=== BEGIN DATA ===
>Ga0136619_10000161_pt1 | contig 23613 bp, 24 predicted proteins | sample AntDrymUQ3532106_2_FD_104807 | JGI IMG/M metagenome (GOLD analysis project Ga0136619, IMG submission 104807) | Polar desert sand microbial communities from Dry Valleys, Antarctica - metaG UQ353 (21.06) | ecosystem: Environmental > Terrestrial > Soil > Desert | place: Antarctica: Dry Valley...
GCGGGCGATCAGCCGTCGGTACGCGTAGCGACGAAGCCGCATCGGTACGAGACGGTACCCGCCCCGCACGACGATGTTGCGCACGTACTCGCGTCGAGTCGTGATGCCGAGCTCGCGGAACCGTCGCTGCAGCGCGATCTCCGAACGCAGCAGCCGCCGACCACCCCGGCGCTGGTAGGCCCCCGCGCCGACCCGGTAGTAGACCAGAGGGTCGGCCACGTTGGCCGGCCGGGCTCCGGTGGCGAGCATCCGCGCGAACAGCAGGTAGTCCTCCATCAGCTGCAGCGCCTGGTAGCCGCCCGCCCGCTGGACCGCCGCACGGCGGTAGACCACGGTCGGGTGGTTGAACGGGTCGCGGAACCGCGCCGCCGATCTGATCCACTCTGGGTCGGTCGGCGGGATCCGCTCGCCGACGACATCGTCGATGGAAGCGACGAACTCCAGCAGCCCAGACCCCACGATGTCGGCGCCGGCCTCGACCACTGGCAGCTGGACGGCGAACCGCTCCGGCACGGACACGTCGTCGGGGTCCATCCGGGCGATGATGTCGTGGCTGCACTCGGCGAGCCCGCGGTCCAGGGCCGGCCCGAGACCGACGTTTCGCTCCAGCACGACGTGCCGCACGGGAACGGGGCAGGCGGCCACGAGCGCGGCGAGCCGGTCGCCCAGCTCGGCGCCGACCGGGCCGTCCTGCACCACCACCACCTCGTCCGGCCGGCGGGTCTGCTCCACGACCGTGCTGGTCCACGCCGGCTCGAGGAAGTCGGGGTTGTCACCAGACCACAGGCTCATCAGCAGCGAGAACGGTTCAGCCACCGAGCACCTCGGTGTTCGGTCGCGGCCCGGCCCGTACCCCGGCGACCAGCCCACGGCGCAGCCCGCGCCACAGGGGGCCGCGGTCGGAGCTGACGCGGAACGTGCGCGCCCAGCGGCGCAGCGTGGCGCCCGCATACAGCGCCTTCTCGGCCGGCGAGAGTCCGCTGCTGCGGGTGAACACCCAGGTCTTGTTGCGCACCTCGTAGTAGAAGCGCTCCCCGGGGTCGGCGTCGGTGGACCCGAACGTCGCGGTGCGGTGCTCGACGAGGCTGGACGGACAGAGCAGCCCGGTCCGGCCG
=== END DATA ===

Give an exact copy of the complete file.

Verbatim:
>Ga0136619_10000161_pt1 | contig 23613 bp, 24 predicted proteins | sample AntDrymUQ3532106_2_FD_104807 | JGI IMG/M metagenome (GOLD analysis project Ga0136619, IMG submission 104807) | Polar desert sand microbial communities from Dry Valleys, Antarctica - metaG UQ353 (21.06) | ecosystem: Environmental > Terrestrial > Soil > Desert | place: Antarctica: Dry Valley...
GCGGGCGATCAGCCGTCGGTACGCGTAGCGACGAAGCCGCATCGGTACGAGACGGTACCCGCCCCGCACGACGATGTTGCGCACGTACTCGCGTCGAGTCGTGATGCCGAGCTCGCGGAACCGTCGCTGCAGCGCGATCTCCGAACGCAGCAGCCGCCGACCACCCCGGCGCTGGTAGGCCCCCGCGCCGACCCGGTAGTAGACCAGAGGGTCGGCCACGTTGGCCGGCCGGGCTCCGGTGGCGAGCATCCGCGCGAACAGCAGGTAGTCCTCCATCAGCTGCAGCGCCTGGTAGCCGCCCGCCCGCTGGACCGCCGCACGGCGGTAGACCACGGTCGGGTGGTTGAACGGGTCGCGGAACCGCGCCGCCGATCTGATCCACTCTGGGTCGGTCGGCGGGATCCGCTCGCCGACGACATCGTCGATGGAAGCGACGAACTCCAGCAGCCCAGACCCCACGATGTCGGCGCCGGCCTCGACCACTGGCAGCTGGACGGCGAACCGCTCCGGCACGGACACGTCGTCGGGGTCCATCCGGGCGATGATGTCGTGGCTGCACTCGGCGAGCCCGCGGTCCAGGGCCGGCCCGAGACCGACGTTTCGCTCCAGCACGACGTGCCGCACGGGAACGGGGCAGGCGGCCACGAGCGCGGCGAGCCGGTCGCCCAGCTCGGCGCCGACCGGGCCGTCCTGCACCACCACCACCTCGTCCGGCCGGCGGGTCTGCTCCACGACCGTGCTGGTCCACGCCGGCTCGAGGAAGTCGGGGTTGTCACCAGACCACAGGCTCATCAGCAGCGAGAACGGTTCAGCCACCGAGCACCTCGGTGTTCGGTCGCGGCCCGGCCCGTACCCCGGCGACCAGCCCACGGCGCAGCCCGCGCCACAGGGGGCCGCGGTCGGAGCTGACGCGGAACGTGCGCGCCCAGCGGCGCAGCGTGGCGCCCGCATACAGCGCCTTCTCGGCCGGCGAGAGTCCGCTGCTGCGGGTGAACACCCAGGTCTTGTTGCGCACCTCGTAGTAGAAGCGCTCCCCGGGGTCGGCGTCGGTGGACCCGAACGTCGCGGTGCGGTGCTCGACGAGGCTGGACGGACAGAGCAGCCCGGTCCGGCCG